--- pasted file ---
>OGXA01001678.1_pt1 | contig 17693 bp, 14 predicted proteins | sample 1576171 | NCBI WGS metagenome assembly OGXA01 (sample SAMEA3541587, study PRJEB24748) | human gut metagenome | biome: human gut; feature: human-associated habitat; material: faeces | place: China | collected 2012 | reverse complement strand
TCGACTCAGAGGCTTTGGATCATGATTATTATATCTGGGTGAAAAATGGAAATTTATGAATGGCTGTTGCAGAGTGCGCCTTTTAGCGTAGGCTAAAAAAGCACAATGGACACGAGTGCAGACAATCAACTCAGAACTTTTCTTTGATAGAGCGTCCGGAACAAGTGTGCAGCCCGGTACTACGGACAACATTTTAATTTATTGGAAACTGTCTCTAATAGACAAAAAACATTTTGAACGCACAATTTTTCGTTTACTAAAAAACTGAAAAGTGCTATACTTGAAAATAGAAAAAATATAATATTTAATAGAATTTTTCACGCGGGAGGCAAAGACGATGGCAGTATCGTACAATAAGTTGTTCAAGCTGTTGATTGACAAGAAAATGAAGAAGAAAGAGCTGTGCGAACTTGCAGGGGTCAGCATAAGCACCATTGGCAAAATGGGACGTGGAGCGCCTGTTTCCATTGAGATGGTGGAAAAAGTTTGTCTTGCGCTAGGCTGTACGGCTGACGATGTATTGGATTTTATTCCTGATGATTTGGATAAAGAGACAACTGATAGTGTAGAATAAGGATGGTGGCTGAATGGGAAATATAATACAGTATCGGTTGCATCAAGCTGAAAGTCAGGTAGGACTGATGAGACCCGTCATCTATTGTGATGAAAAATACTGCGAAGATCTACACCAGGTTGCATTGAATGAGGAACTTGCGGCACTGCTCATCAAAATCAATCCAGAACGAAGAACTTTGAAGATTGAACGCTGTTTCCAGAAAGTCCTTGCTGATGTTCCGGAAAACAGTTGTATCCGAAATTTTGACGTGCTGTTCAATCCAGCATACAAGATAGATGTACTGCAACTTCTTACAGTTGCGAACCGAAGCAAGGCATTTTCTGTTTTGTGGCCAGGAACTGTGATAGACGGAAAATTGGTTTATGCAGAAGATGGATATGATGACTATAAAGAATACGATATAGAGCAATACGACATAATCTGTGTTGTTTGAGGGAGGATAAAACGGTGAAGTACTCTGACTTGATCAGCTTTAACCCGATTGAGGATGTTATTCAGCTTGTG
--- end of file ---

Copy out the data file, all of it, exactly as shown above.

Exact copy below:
>OGXA01001678.1_pt1 | contig 17693 bp, 14 predicted proteins | sample 1576171 | NCBI WGS metagenome assembly OGXA01 (sample SAMEA3541587, study PRJEB24748) | human gut metagenome | biome: human gut; feature: human-associated habitat; material: faeces | place: China | collected 2012 | reverse complement strand
TCGACTCAGAGGCTTTGGATCATGATTATTATATCTGGGTGAAAAATGGAAATTTATGAATGGCTGTTGCAGAGTGCGCCTTTTAGCGTAGGCTAAAAAAGCACAATGGACACGAGTGCAGACAATCAACTCAGAACTTTTCTTTGATAGAGCGTCCGGAACAAGTGTGCAGCCCGGTACTACGGACAACATTTTAATTTATTGGAAACTGTCTCTAATAGACAAAAAACATTTTGAACGCACAATTTTTCGTTTACTAAAAAACTGAAAAGTGCTATACTTGAAAATAGAAAAAATATAATATTTAATAGAATTTTTCACGCGGGAGGCAAAGACGATGGCAGTATCGTACAATAAGTTGTTCAAGCTGTTGATTGACAAGAAAATGAAGAAGAAAGAGCTGTGCGAACTTGCAGGGGTCAGCATAAGCACCATTGGCAAAATGGGACGTGGAGCGCCTGTTTCCATTGAGATGGTGGAAAAAGTTTGTCTTGCGCTAGGCTGTACGGCTGACGATGTATTGGATTTTATTCCTGATGATTTGGATAAAGAGACAACTGATAGTGTAGAATAAGGATGGTGGCTGAATGGGAAATATAATACAGTATCGGTTGCATCAAGCTGAAAGTCAGGTAGGACTGATGAGACCCGTCATCTATTGTGATGAAAAATACTGCGAAGATCTACACCAGGTTGCATTGAATGAGGAACTTGCGGCACTGCTCATCAAAATCAATCCAGAACGAAGAACTTTGAAGATTGAACGCTGTTTCCAGAAAGTCCTTGCTGATGTTCCGGAAAACAGTTGTATCCGAAATTTTGACGTGCTGTTCAATCCAGCATACAAGATAGATGTACTGCAACTTCTTACAGTTGCGAACCGAAGCAAGGCATTTTCTGTTTTGTGGCCAGGAACTGTGATAGACGGAAAATTGGTTTATGCAGAAGATGGATATGATGACTATAAAGAATACGATATAGAGCAATACGACATAATCTGTGTTGTTTGAGGGAGGATAAAACGGTGAAGTACTCTGACTTGATCAGCTTTAACCCGATTGAGGATGTTATTCAGCTTGTG